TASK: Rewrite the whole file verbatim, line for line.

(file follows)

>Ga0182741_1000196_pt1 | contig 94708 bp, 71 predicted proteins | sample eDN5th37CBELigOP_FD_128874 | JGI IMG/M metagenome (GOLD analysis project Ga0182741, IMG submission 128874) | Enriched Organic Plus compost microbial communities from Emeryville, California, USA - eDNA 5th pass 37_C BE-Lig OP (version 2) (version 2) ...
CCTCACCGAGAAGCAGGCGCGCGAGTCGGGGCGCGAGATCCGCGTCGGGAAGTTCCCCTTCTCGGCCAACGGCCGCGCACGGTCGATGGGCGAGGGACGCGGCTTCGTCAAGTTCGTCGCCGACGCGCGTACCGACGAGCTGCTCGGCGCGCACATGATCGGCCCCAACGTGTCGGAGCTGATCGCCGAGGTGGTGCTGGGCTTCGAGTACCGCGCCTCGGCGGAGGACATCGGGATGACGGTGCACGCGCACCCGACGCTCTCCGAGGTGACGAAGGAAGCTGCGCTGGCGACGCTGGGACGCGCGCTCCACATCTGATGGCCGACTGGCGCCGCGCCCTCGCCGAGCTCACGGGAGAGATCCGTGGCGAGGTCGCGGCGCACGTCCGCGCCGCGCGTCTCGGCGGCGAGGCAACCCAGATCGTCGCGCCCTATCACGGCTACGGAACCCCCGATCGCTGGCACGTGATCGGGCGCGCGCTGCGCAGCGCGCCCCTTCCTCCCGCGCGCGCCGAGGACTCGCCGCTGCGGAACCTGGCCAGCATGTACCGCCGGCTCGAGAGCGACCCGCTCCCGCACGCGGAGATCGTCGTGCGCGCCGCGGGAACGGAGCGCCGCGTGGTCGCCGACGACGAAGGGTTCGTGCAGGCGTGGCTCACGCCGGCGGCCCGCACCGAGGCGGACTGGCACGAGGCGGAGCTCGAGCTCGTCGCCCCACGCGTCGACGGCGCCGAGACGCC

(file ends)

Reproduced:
>Ga0182741_1000196_pt1 | contig 94708 bp, 71 predicted proteins | sample eDN5th37CBELigOP_FD_128874 | JGI IMG/M metagenome (GOLD analysis project Ga0182741, IMG submission 128874) | Enriched Organic Plus compost microbial communities from Emeryville, California, USA - eDNA 5th pass 37_C BE-Lig OP (version 2) (version 2) ...
CCTCACCGAGAAGCAGGCGCGCGAGTCGGGGCGCGAGATCCGCGTCGGGAAGTTCCCCTTCTCGGCCAACGGCCGCGCACGGTCGATGGGCGAGGGACGCGGCTTCGTCAAGTTCGTCGCCGACGCGCGTACCGACGAGCTGCTCGGCGCGCACATGATCGGCCCCAACGTGTCGGAGCTGATCGCCGAGGTGGTGCTGGGCTTCGAGTACCGCGCCTCGGCGGAGGACATCGGGATGACGGTGCACGCGCACCCGACGCTCTCCGAGGTGACGAAGGAAGCTGCGCTGGCGACGCTGGGACGCGCGCTCCACATCTGATGGCCGACTGGCGCCGCGCCCTCGCCGAGCTCACGGGAGAGATCCGTGGCGAGGTCGCGGCGCACGTCCGCGCCGCGCGTCTCGGCGGCGAGGCAACCCAGATCGTCGCGCCCTATCACGGCTACGGAACCCCCGATCGCTGGCACGTGATCGGGCGCGCGCTGCGCAGCGCGCCCCTTCCTCCCGCGCGCGCCGAGGACTCGCCGCTGCGGAACCTGGCCAGCATGTACCGCCGGCTCGAGAGCGACCCGCTCCCGCACGCGGAGATCGTCGTGCGCGCCGCGGGAACGGAGCGCCGCGTGGTCGCCGACGACGAAGGGTTCGTGCAGGCGTGGCTCACGCCGGCGGCCCGCACCGAGGCGGACTGGCACGAGGCGGAGCTCGAGCTCGTCGCCCCACGCGTCGACGGCGCCGAGACGCC